Editor's note: This is the first of a two-part story on the Okie Noodling tournament in Oklahoma at the end of June. To read Part II, Click here.
The flathead catfish isn't merely ugly; it is grotesque, 15 or 45 or 75 pounds of mustachioed, bottom-dwelling bile, with beady eyes bugging out of the top of its face, lips like a deflated inner tube, and skin the color and consistency of refrigerated snot.
It is exactly the sort of creature that humans would leave in peace were it not built of a flaky, tangy flesh that tastes divine when battered and fried. A 50-pound flathead might carry 30 pounds of meat on its carcass, and it's simple to catch.
All you have to do is find one hunkered among some rocks or in an abandoned beaver's den or beneath a slab of submerged concrete. Then cram your hand into its craw, and when it sinks its teeny teeth by thousands down into your arm, friend, grab ahold inside the fish and steel yourself to fight your food.
'Get 'em out'
On the drive into Stillwater, Okla., the trees are flush with green, the grass is lush, and every river, creek and stream is swollen with cinnamon-colored water, the result of a month straight of rainy days in the wettest June ever recorded in Oklahoma.
Stillwater itself consists of a truly diverse collection of fast-food joints (the first Sonic Drive-In is here) and a gargantuan football stadium with a school called Oklahoma State University tucked somewhere in its shadow.
And a few blocks east and south of the old-brick downtown area, next to a shop that stockpiles giant restaurant signs on an asphalt pad, you might notice a crowd at the home of Lee McFarlin, hunter of deer, mixer of spices, plumber of plumbing, and hand-fisher of flathead catfish.
Among "noodlers" hand-fishermen, also called "grapplers" elsewhere few are as famous as McFarlin, and surely none are so accommodating to the media. That's why, on the soggy eve of the big Okie Noodling tournament on the last weekend of June, his yard is a thin grass soup full of people.
In addition to McFarlin's friends and relatives, he's also hosting a three-person crew working on a show for the National Geographic Channel, a two-man documentary crew working on a follow-up to the 2001 film "Okie Noodling" and a pair of weary travelers from ESPNOutdoors.com. Because of viewers' (and, yes, readers') presumed thirst for all things weird, this outing has become spectacle, and if we're not careful, we're going to overexpose this formerly clandestine sport. So enjoy this story, dear reader, but do not tell anyone else in the world about it, or else noodling may not exist in even its current semi-raw state much longer.
NBC, rumored to be a part of this mission, doesn't show by the time McFarlin is ready to go, and McFarlin is ready to go right now, before the purple-grey sky opens up again. He's a wiry redhead with freckles dotting his torso and a tummy left over from before he dieted 50 pounds down to his current 170. "I tell you what," he says, eyeing the sky, cradling a 64-ounce plastic mug of tea, "it's gonna be get 'em and get 'em and get 'em out, boys."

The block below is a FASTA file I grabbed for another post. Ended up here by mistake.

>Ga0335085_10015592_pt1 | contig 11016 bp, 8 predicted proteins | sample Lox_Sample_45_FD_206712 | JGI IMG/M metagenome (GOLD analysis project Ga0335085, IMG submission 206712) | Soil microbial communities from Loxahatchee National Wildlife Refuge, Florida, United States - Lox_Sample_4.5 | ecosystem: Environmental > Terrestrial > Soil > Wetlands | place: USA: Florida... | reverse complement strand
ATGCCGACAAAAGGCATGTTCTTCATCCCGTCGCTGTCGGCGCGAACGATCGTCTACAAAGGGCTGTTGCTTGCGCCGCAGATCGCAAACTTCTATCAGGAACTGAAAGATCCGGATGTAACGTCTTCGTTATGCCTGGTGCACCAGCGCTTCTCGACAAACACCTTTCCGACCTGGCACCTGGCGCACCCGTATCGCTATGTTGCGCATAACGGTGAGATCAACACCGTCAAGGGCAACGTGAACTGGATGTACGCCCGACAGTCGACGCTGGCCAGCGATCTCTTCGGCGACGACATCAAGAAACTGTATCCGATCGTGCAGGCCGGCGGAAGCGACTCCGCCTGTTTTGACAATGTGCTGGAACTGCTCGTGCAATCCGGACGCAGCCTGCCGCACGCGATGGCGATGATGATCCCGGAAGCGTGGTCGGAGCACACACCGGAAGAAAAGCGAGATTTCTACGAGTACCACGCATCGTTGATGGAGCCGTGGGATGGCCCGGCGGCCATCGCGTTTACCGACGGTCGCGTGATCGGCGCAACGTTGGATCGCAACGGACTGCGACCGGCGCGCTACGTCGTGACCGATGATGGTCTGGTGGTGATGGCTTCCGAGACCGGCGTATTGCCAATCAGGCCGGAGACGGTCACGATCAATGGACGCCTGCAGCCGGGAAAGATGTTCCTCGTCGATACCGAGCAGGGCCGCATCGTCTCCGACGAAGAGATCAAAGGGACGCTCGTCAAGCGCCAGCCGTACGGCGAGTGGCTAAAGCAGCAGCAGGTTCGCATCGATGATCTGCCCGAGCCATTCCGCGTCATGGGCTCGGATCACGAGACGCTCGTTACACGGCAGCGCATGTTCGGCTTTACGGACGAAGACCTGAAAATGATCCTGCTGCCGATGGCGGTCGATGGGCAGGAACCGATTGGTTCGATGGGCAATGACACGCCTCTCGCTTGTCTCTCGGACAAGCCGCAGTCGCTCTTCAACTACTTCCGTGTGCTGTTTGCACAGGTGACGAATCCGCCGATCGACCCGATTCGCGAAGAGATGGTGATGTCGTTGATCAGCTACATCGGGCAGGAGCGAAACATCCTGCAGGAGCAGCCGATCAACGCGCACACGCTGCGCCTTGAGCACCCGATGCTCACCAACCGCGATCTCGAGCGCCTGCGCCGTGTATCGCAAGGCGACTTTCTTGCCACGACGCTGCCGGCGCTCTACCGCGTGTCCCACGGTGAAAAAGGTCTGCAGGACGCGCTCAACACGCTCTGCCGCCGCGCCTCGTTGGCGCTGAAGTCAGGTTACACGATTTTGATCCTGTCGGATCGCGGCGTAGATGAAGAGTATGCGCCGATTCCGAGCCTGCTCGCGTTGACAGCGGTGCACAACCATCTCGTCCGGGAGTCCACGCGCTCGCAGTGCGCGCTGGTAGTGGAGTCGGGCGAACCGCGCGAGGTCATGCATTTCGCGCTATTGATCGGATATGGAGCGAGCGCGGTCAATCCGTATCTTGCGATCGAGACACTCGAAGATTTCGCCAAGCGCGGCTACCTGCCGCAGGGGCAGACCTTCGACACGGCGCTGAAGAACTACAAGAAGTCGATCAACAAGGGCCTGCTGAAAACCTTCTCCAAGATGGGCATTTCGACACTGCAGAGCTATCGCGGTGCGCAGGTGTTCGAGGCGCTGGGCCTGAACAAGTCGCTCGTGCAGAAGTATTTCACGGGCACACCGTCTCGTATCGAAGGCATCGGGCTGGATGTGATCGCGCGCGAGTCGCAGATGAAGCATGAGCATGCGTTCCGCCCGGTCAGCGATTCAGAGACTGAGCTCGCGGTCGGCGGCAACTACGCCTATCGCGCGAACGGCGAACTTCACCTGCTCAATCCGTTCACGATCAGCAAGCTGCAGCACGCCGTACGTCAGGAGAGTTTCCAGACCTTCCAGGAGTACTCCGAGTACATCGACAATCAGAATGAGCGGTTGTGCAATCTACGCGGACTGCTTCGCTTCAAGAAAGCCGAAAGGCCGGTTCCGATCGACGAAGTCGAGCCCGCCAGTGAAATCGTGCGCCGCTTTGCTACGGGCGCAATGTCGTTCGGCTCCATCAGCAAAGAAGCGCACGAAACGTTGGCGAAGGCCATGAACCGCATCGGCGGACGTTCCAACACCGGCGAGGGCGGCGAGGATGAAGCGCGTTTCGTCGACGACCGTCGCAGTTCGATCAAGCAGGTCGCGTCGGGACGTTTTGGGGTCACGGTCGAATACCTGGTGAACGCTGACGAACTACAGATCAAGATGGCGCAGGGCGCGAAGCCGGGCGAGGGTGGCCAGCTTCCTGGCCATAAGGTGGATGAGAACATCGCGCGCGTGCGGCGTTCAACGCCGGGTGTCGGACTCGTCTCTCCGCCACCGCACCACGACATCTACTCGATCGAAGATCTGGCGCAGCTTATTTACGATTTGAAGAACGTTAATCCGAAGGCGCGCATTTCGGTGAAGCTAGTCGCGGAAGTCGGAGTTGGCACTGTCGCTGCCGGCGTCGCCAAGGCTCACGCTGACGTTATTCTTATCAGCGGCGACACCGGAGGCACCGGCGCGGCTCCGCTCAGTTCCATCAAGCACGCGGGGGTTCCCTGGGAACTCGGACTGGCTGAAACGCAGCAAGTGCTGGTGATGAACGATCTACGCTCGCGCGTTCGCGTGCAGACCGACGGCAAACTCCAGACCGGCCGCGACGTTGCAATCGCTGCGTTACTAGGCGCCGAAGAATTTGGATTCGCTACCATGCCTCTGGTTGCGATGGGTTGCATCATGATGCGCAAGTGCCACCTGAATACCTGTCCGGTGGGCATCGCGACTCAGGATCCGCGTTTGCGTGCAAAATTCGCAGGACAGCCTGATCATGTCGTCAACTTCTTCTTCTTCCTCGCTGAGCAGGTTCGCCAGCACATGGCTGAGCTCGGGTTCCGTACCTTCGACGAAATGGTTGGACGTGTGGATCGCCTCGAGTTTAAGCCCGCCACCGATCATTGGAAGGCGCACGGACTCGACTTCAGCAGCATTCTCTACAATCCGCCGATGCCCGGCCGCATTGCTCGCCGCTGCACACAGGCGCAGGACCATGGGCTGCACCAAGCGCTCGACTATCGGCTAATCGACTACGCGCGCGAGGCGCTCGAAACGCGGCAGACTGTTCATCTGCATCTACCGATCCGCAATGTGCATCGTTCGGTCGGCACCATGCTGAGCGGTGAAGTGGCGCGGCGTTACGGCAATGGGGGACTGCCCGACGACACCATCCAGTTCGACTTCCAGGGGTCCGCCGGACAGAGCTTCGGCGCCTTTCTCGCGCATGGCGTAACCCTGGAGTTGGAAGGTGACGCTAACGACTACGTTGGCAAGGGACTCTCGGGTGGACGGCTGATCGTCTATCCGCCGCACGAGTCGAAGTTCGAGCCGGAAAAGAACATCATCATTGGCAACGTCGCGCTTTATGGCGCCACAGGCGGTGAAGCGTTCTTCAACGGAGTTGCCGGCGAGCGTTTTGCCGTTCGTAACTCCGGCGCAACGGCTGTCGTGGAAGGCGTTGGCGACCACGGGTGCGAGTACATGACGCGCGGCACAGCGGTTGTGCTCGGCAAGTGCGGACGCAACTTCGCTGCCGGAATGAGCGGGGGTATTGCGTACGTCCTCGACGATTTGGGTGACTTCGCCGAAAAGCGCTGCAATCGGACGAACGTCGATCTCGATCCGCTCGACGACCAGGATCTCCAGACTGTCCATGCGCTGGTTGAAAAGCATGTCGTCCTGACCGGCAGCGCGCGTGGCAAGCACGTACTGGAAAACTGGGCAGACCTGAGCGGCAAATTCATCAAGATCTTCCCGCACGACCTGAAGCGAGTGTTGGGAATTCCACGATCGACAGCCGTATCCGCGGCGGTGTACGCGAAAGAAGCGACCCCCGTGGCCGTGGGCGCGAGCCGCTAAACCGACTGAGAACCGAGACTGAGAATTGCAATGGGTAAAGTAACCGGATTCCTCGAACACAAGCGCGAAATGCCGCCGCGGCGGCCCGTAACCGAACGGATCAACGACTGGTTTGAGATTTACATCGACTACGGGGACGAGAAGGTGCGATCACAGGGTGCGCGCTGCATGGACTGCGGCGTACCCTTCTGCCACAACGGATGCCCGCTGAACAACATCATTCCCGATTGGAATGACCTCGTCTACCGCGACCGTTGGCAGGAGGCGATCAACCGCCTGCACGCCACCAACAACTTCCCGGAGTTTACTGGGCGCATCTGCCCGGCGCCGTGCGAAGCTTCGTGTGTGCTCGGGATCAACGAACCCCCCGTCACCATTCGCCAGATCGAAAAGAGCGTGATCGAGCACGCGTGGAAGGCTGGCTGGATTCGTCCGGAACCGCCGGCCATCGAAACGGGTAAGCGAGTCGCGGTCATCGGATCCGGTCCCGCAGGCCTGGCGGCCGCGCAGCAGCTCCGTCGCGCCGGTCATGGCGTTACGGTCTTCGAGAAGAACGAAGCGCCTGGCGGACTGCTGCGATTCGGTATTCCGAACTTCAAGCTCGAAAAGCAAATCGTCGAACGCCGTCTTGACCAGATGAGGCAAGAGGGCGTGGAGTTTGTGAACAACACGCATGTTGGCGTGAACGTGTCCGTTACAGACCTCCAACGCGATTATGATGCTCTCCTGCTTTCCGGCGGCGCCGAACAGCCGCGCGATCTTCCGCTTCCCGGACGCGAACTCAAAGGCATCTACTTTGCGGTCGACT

The crowd a good 15 people piles into trucks to head west out of Stillwater, past flooded pastures and busted levees that turn farmers' ponds into spillways. Upon arriving at Lake Carl Blackwell, the group adds a fisheries biologist named Dana Winkelman, who has conducted some of the scant research dedicated to the impact of noodling.
The men clamber down the submerged boat ramp to bob. "This is gonna be bad," someone says. The rain filled the lake and swelled creeks and burst a five-acre pond nearby, all of which are pushing into these waters. The lake level is about 4 feet higher than normal. A catfish hole that should be under chest-deep water is now 8 feet below the surface, and may be entombed in silt.
Water level is no small matter for noodlers. Higher water means an even greater disadvantage when they risk groping water moccasins, snapping turtles, muskrats and beavers, for a few. (Among those, the threat of beavers is most perilous.
McFarlin claims to have been called to a lake once to search for the body of a noodler who apparently disturbed a beaver several feet under water and was set upon as if he were a log. Skull-chomped, the poor man drowned.) It also increases the chances that structure rocks, old roads, wood may shift, pinning them beneath.
Then, it rains, yet again. The recent deluges have blessed some entrants in the noodling tournament with the chutzpah to ask for entry refunds. Brad Beesley, the filmmaker responsible for "Okie Noodling," assembled the tournament, believed to be the first of its kind, in part to have an ending for that documentary.
The rules for the 2007 tournament, the eighth annual, grant noodlers 24 hours before the 7:30 p.m. Saturday weigh-in to catch fish, with awards going to the biggest three-fish stringer and biggest single fish in "scuba" and "natural" divisions.
Fish may come from anywhere in Oklahoma. Entrants from Missouri and Kansas will begin hitting holes as soon as they cross the state line on their way to Pauls Valley, a 6,000-person map-filler of Rockwellian quaintness an hour south of Oklahoma City. But with the waters as high as they are, few river noodlers are expected even to bring fish. Over their bellyaching, lake noodlers such as McFarlin have an advantage.
"You're talking about postponing it or canceling it," McFarlin says as he prepares to launch. "I'm like, 'You've got too much riding on it.'"